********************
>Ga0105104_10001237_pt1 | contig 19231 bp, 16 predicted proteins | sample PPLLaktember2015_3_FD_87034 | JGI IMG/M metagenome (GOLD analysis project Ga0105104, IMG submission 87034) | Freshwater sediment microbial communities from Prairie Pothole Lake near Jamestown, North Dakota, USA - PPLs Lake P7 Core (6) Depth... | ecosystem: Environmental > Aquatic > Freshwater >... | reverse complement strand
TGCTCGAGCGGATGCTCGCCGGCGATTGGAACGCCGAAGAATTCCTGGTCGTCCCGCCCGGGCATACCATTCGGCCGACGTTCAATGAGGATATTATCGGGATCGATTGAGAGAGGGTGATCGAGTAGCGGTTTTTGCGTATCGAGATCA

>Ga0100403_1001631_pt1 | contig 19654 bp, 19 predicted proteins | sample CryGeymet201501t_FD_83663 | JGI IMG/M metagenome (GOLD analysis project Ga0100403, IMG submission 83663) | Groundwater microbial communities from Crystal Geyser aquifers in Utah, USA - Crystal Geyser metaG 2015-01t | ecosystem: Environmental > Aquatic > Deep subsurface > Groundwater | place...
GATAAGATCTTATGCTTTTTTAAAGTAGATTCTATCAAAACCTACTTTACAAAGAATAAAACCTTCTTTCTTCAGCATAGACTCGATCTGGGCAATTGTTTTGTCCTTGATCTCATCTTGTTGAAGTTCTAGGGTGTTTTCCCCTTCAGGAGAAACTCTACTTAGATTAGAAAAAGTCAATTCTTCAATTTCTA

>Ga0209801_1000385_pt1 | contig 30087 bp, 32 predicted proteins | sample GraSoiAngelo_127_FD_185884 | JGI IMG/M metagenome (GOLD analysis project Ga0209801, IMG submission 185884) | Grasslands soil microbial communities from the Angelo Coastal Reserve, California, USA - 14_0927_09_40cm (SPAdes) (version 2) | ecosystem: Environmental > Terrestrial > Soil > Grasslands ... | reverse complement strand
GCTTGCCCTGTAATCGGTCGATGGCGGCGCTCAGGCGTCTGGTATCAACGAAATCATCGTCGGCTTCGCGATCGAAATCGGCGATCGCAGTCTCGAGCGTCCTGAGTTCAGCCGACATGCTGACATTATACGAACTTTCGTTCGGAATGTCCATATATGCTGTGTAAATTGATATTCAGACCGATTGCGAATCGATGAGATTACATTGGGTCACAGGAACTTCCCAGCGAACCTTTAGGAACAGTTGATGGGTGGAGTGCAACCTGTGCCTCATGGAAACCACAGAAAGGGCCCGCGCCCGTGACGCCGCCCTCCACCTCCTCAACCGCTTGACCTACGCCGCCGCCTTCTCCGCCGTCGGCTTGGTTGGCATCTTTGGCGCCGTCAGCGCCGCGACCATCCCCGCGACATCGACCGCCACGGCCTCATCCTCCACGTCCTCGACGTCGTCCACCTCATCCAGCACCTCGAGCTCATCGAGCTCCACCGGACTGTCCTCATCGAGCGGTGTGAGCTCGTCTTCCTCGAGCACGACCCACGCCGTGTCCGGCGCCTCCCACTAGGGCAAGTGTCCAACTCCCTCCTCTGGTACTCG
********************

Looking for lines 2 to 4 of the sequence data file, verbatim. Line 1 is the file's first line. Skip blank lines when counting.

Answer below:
TGCTCGAGCGGATGCTCGCCGGCGATTGGAACGCCGAAGAATTCCTGGTCGTCCCGCCCGGGCATACCATTCGGCCGACGTTCAATGAGGATATTATCGGGATCGATTGAGAGAGGGTGATCGAGTAGCGGTTTTTGCGTATCGAGATCA

>Ga0100403_1001631_pt1 | contig 19654 bp, 19 predicted proteins | sample CryGeymet201501t_FD_83663 | JGI IMG/M metagenome (GOLD analysis project Ga0100403, IMG submission 83663) | Groundwater microbial communities from Crystal Geyser aquifers in Utah, USA - Crystal Geyser metaG 2015-01t | ecosystem: Environmental > Aquatic > Deep subsurface > Groundwater | place...
GATAAGATCTTATGCTTTTTTAAAGTAGATTCTATCAAAACCTACTTTACAAAGAATAAAACCTTCTTTCTTCAGCATAGACTCGATCTGGGCAATTGTTTTGTCCTTGATCTCATCTTGTTGAAGTTCTAGGGTGTTTTCCCCTTCAGGAGAAACTCTACTTAGATTAGAAAAAGTCAATTCTTCAATTTCTA